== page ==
"Although located in an urban area, the Banana River Aquatic Preserve offers many opportunities to view and experience the estuarine resources of the Indian River Lagoon system. Paddling the mangrove-lined backwaters of the Thousand Islands in Cocoa Beach or walking the trails along the marsh at Ulumay Wildlife Sanctuary adjacent to Sykes Creek are just a few of the opportunities available to visit this natural treasure."
Bob Day, Indian River Lagoon National Estuary Program
Banana River Aquatic Preserve is located in north central Brevard County, separating Merritt Island on the west and the beach barrier island on the east. The surface water area of the aquatic preserve is approximately 30,000 acres. The aquatic preserve begins at State Road 528 (Bennett Causeway), extends almost to the southern tip of Merritt Island, and includes Newfound Harbor and Sykes Creek as far north as Hall Road. The incorporated cities bordering the aquatic preserve are Cape Canaveral, Cocoa Beach, Satellite Beach and Indian Harbor Beach, north to south respectively. In addition, Patrick Air Force Base lies along the Banana River Lagoon between Cocoa Beach and Satellite Beach. The aquatic preserve is accessible from the east by U.S. Highway A1A and from the west by State Road 3. Numerous parks and boat ramps provide direct public access to the aquatic preserve.
The northern Banana River has been the most important spring habitat (300-500 individuals/survey day) for the east coast population of manatees, and large numbers of manatees use the Banana River almost year-round. In addition, the Banana River supports the largest pelican rookery on the Atlantic Coast, a significant population of alligators, and diamondback terrapin turtles.
The Indian River Lagoon Aquatic Preserves are a proud partner of the Leave No Trace Center for Outdoor Ethics and were selected as a 2017 & 2018 Leave No Trace Hot Spot. To learn more about Leave No Trace in the Indian River Lagoon contact Emily Dark at Emily.Dark@dep.state.fl.us or 772-429-2995.
Volunteering at the Indian River Lagoon Aquatic Preserves
The Indian River Lagoon Aquatic Preserves provide a variety of volunteer opportunities from projects in ecosystem science, restoration and spoil island activities. Volunteers help with activities such as wildlife monitoring, annual seagrass monitoring or microplastic sampling. The Shoreline Restoration Project enables volunteers to get involved in shoreline stabilization through native plantings. On spoil islands, volunteers take a hand in improving visitor access through activities such as invasive plant removal or installing picnic tables, fire rings or human waste bag dispensers. For more information, please contact our office at IRLAP@dep.state.fl.us or call 772-429-2995.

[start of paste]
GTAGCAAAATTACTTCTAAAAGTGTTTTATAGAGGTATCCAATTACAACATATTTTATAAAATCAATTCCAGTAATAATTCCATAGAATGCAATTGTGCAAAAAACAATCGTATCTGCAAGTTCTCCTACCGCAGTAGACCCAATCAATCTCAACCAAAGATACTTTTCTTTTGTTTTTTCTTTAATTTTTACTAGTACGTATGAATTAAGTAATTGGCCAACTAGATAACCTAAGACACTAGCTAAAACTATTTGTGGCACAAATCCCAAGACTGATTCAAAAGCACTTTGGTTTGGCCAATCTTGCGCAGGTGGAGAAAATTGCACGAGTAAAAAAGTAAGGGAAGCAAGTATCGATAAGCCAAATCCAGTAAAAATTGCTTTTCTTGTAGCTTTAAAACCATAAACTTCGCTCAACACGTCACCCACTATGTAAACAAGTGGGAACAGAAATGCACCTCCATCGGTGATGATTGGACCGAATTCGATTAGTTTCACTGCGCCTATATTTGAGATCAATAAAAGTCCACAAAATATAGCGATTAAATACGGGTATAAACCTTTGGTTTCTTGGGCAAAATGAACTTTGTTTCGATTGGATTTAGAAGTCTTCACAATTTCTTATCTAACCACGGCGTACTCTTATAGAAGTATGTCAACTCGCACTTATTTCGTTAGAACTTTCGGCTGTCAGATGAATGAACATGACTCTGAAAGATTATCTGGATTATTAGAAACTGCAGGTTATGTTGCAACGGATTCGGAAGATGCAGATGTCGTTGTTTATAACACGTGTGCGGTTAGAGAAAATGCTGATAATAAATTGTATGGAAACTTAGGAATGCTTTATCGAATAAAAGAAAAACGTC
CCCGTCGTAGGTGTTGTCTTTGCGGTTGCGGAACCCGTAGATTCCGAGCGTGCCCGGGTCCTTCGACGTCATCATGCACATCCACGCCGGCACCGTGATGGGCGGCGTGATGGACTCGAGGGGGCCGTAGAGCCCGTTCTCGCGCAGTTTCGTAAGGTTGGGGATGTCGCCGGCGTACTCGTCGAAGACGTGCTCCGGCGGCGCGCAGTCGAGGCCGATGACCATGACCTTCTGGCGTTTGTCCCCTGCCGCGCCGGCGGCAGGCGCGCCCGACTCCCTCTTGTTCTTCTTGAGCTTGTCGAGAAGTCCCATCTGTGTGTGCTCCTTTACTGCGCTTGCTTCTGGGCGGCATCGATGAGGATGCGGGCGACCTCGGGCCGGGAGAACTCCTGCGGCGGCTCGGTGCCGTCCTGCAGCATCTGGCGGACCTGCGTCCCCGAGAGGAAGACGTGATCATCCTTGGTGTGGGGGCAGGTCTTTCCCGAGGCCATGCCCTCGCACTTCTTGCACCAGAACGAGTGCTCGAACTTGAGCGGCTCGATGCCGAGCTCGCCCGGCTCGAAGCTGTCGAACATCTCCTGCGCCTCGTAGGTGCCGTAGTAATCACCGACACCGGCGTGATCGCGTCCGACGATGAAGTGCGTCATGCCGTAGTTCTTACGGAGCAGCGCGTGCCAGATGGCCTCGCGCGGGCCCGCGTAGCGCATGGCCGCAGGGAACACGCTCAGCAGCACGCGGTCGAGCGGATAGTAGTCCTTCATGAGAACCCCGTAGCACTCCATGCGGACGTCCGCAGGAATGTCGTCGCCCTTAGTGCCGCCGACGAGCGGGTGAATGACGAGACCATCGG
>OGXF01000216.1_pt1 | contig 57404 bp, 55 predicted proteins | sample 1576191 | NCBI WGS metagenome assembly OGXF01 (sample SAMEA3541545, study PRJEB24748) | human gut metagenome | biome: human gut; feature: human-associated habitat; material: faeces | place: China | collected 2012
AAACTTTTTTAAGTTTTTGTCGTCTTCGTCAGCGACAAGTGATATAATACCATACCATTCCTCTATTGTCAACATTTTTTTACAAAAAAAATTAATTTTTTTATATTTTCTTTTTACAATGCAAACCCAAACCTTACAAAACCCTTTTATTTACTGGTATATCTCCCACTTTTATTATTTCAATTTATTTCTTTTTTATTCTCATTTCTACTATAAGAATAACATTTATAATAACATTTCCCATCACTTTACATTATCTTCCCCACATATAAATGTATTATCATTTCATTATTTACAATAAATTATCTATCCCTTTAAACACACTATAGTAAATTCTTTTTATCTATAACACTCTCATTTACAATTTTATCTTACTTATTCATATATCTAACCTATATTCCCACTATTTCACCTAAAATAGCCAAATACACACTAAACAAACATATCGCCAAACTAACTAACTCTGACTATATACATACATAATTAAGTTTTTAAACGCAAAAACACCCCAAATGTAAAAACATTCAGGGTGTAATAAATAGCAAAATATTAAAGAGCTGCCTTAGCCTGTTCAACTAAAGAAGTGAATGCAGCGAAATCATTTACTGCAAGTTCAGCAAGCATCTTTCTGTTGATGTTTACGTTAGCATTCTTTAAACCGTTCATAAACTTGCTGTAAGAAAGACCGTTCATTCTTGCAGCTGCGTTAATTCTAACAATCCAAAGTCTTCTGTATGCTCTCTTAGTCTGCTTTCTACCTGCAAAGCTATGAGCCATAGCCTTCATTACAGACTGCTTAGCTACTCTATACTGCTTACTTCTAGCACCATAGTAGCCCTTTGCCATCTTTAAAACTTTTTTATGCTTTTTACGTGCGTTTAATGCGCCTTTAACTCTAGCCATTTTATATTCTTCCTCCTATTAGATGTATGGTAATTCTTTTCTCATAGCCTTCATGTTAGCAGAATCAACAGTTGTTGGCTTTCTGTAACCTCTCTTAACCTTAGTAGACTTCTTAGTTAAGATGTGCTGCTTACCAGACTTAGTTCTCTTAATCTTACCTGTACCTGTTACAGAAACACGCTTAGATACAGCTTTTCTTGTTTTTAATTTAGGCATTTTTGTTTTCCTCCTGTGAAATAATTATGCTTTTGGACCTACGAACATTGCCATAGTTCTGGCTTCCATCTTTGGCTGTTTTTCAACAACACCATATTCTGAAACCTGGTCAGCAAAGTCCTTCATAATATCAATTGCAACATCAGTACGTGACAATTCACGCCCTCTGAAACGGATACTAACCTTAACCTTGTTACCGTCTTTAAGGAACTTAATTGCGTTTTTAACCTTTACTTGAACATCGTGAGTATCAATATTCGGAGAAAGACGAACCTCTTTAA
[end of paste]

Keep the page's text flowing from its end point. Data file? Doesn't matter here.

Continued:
For other opportunities to help preserve the Indian River Lagoon and surrounding Aquatic Preserves, consider joining the Friends of the Spoil Islands.
There are no state parks adjacent to Banana River Aquatic Preserve or nearby, but Ulumay Wildlife Sanctuary, operated by Brevard County, offers excellent bird-watching opportunities. Boat ramps at Kiwanis Island Park, Kelly Park, Cocoa Beach Recreational Complex, Banana River Park and Port End Park give access to the lagoon to boaters and kayakers alike.
The Florida Department of State's Division of Historical Resources Master Site File indicates there are scores of historical sites adjacent to the Indian River Lagoon Aquatic Preserves (IRLAP) System. Archaeological sites date from 10,000 B.C. to 1700 A.D. and include Spanish Fleet Survivors and Salvors Camp, Jungle Trail and Mount Elizabeth. Historical sites include architectural, military, social, transportation, commerce and conservation sites. Many of the aboriginal shell mounds along the IRLAP System were destroyed for roadfill for U.S. highways 1 and A1A, and other highways and train beds.
February 27, 2019 - 9:50am
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The Florida Department of Environmental Protection is the state’s lead agency for environmental management and stewardship – protecting our air, water and land. The vision of the Florida Department of Environmental Protection is to create strong community partnerships, safeguard Florida’s natural resources and enhance its ecosystems.